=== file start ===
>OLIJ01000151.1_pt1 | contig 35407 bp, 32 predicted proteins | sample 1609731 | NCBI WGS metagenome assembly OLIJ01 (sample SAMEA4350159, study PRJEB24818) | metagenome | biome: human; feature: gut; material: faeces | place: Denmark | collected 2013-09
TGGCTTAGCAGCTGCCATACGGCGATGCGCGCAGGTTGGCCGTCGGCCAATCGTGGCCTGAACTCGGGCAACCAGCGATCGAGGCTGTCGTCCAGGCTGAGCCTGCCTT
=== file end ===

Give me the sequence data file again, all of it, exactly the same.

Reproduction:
>OLIJ01000151.1_pt1 | contig 35407 bp, 32 predicted proteins | sample 1609731 | NCBI WGS metagenome assembly OLIJ01 (sample SAMEA4350159, study PRJEB24818) | metagenome | biome: human; feature: gut; material: faeces | place: Denmark | collected 2013-09
TGGCTTAGCAGCTGCCATACGGCGATGCGCGCAGGTTGGCCGTCGGCCAATCGTGGCCTGAACTCGGGCAACCAGCGATCGAGGCTGTCGTCCAGGCTGAGCCTGCCTT